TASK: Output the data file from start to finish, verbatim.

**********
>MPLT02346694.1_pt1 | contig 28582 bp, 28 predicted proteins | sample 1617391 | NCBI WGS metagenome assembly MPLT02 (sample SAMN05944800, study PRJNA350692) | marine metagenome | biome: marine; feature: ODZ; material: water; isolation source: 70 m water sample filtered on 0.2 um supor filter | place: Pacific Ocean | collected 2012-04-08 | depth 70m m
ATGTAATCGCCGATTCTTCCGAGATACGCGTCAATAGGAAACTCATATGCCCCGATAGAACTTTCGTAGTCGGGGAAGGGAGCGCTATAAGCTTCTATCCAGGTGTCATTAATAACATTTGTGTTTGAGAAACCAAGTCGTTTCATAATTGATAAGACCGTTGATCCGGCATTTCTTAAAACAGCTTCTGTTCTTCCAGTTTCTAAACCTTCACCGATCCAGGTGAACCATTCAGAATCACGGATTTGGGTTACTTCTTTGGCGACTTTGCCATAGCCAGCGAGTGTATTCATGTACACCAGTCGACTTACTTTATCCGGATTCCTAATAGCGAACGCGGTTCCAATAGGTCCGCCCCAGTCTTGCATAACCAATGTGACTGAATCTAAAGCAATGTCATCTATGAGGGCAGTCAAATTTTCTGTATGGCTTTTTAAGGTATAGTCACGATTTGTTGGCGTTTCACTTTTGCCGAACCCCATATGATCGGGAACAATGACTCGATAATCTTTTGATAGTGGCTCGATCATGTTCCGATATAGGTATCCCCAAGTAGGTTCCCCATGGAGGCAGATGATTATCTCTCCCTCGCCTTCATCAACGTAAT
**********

>MPLT02346694.1_pt1 | contig 28582 bp, 28 predicted proteins | sample 1617391 | NCBI WGS metagenome assembly MPLT02 (sample SAMN05944800, study PRJNA350692) | marine metagenome | biome: marine; feature: ODZ; material: water; isolation source: 70 m water sample filtered on 0.2 um supor filter | place: Pacific Ocean | collected 2012-04-08 | depth 70m m
ATGTAATCGCCGATTCTTCCGAGATACGCGTCAATAGGAAACTCATATGCCCCGATAGAACTTTCGTAGTCGGGGAAGGGAGCGCTATAAGCTTCTATCCAGGTGTCATTAATAACATTTGTGTTTGAGAAACCAAGTCGTTTCATAATTGATAAGACCGTTGATCCGGCATTTCTTAAAACAGCTTCTGTTCTTCCAGTTTCTAAACCTTCACCGATCCAGGTGAACCATTCAGAATCACGGATTTGGGTTACTTCTTTGGCGACTTTGCCATAGCCAGCGAGTGTATTCATGTACACCAGTCGACTTACTTTATCCGGATTCCTAATAGCGAACGCGGTTCCAATAGGTCCGCCCCAGTCTTGCATAACCAATGTGACTGAATCTAAAGCAATGTCATCTATGAGGGCAGTCAAATTTTCTGTATGGCTTTTTAAGGTATAGTCACGATTTGTTGGCGTTTCACTTTTGCCGAACCCCATATGATCGGGAACAATGACTCGATAATCTTTTGATAGTGGCTCGATCATGTTCCGATATAGGTATCCCCAAGTAGGTTCCCCATGGAGGCAGATGATTATCTCTCCCTCGCCTTCATCAACGTAAT